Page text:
Women in Asia continue to experience massive structural disadvantages, from early childhood education through their retirement from work – if they wanted and were allowed to work – and into their older age. It is mainly women who are exploited as cheap labour in Asia’s export industries and low-skill sectors, especially agriculture, textiles and the footwear and electronic industries. They are paid subsistence wages and experience increasing precariousness of their working as well as living conditions.
By the end of 2017, women will constitute 43.5 per cent of China’s employed population. China’s experience with gender equality has shown how promoting the participation of women in socioeconomic activities improves their personal status as well as the country’s overall social productivity and economic vitality. Data also indicates, however, that the market’s record on advancing gender equality has diluted the previous impact of the government-driven approach to fostering it.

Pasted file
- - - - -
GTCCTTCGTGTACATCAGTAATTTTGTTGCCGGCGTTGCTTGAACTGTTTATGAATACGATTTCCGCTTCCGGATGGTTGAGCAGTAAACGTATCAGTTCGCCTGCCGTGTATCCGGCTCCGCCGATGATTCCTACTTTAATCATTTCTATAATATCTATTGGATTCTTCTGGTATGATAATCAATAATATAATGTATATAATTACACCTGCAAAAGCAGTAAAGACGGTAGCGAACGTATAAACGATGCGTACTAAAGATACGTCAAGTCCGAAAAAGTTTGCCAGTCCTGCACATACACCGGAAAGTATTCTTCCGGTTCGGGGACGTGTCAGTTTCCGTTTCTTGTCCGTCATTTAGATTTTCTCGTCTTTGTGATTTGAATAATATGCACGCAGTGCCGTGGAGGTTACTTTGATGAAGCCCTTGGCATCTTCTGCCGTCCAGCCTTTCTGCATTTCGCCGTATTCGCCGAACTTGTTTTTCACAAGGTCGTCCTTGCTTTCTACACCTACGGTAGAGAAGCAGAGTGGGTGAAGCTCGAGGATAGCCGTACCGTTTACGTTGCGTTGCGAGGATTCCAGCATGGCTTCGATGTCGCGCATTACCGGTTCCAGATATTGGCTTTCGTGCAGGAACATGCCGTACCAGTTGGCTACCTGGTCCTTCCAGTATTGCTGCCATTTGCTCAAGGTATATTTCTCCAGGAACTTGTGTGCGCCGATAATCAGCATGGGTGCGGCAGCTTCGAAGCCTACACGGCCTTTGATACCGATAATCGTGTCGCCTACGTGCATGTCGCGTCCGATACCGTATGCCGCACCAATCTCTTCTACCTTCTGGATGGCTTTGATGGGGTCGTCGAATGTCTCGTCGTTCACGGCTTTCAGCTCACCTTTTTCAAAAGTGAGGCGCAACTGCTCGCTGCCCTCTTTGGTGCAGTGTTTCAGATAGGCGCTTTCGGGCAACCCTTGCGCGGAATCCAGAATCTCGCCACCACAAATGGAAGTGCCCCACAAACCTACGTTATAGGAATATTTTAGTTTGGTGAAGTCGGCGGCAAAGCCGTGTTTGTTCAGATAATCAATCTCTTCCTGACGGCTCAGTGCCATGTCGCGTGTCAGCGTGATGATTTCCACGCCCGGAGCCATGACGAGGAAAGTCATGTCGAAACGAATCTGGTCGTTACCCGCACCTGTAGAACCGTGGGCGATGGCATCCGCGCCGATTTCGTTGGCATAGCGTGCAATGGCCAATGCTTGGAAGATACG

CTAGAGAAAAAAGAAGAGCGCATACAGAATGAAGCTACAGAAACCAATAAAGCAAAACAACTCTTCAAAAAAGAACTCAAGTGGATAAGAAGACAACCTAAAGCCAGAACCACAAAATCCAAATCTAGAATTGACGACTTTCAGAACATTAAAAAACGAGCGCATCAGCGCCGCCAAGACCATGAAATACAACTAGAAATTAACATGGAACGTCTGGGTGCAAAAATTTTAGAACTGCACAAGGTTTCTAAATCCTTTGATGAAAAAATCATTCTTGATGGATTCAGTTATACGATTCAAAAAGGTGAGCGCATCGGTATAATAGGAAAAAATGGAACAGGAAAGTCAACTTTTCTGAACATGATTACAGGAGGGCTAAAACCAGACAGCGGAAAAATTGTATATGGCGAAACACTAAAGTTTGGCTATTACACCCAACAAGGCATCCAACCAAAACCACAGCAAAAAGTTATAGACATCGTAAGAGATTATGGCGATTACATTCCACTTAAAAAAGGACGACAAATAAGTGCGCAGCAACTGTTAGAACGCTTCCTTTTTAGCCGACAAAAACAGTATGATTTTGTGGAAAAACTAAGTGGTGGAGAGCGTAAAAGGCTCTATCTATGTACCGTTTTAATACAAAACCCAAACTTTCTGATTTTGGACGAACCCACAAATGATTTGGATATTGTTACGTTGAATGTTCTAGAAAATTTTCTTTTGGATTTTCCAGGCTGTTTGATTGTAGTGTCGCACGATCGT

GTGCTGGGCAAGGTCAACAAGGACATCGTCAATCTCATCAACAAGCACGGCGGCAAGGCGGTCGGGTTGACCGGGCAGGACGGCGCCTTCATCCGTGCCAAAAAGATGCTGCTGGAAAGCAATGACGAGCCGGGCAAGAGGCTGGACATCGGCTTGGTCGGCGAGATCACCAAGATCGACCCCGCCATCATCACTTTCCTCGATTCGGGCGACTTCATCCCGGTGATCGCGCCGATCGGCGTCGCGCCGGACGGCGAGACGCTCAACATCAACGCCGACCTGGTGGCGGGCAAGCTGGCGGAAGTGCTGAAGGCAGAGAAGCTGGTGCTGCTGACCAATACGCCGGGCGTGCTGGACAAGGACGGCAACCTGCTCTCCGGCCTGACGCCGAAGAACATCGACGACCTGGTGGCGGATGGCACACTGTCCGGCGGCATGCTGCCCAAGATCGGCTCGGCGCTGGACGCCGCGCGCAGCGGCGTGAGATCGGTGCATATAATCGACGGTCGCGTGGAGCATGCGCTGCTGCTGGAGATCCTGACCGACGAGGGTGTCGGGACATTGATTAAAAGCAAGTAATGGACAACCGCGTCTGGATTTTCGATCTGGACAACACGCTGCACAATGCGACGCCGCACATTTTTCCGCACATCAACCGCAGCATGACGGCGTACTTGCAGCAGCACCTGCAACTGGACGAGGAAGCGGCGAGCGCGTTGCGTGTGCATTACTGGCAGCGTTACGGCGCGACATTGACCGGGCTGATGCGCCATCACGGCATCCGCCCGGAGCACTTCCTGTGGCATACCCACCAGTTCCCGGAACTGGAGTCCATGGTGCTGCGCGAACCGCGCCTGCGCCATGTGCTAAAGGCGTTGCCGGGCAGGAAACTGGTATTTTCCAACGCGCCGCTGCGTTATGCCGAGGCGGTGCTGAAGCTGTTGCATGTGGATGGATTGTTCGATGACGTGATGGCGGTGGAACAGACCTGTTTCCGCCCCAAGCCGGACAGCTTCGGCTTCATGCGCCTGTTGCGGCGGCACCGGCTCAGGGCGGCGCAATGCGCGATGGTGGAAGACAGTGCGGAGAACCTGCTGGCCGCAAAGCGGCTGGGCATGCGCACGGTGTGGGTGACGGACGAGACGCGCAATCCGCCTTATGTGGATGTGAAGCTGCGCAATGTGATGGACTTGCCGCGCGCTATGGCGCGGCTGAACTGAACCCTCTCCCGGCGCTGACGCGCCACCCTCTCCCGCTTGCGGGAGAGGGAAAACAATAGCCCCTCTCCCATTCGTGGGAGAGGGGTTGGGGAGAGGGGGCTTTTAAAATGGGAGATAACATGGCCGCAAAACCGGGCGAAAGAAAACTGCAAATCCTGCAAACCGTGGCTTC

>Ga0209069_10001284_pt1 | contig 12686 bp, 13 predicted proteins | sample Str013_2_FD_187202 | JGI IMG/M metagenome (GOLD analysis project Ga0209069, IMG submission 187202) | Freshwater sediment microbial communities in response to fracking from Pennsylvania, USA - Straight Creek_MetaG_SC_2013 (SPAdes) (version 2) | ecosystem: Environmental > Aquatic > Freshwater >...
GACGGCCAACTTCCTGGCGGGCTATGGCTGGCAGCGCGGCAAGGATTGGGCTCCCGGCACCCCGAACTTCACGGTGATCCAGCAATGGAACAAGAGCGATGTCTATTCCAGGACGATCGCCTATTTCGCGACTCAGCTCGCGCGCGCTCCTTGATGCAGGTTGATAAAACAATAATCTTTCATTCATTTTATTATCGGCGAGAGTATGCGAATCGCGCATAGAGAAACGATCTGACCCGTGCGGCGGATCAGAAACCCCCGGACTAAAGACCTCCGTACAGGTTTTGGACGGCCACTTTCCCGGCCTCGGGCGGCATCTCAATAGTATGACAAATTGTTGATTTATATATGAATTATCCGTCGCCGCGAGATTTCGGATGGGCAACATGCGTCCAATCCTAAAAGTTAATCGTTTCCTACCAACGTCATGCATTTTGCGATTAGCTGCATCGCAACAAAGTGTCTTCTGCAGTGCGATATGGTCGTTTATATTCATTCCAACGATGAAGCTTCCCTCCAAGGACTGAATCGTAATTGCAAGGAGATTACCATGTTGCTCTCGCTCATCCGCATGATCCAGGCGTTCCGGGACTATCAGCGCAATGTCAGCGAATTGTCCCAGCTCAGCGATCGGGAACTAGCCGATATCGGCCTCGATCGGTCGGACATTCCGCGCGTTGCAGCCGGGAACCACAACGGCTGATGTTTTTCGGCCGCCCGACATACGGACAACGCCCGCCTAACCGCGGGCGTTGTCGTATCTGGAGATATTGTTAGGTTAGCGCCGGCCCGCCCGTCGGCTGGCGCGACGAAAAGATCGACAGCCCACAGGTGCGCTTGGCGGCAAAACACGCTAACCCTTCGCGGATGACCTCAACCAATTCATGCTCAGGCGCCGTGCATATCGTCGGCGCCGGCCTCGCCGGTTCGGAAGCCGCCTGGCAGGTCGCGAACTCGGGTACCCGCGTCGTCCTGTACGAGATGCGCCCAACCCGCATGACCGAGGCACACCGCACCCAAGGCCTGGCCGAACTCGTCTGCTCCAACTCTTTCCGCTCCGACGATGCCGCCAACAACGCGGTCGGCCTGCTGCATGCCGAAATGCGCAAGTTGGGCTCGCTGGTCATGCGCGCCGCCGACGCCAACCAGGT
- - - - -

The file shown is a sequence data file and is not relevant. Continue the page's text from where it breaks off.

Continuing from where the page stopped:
In 1988, women annually earned 84 per cent of what men received. This figure declined to 80 per cent in 1995, to 79 per cent in 2002, and to 78.3 per cent in 2018. The most immediate impact of this development has been the shift in women’s power and status in various economic sectors, with women as a group increasingly becoming more vulnerable.
In this paper, Chen Yuting, Associate Professor at the Shanghai Administration Institute, assesses the present situation of women in the Chinese labour market and provides an outlook on China’s future industrial development and its prospective impact on women in the world of work.
This paper is part of the regional project "Women and the future of work in Asia". With insights from distinguished researchers in nine Asian countries, FES and its partners aim to further promote gender equality in the world of work, with emphasis on enhancing women’s participation in public and political life and promoting decent work for all along with gender-just and human-centric economic models.
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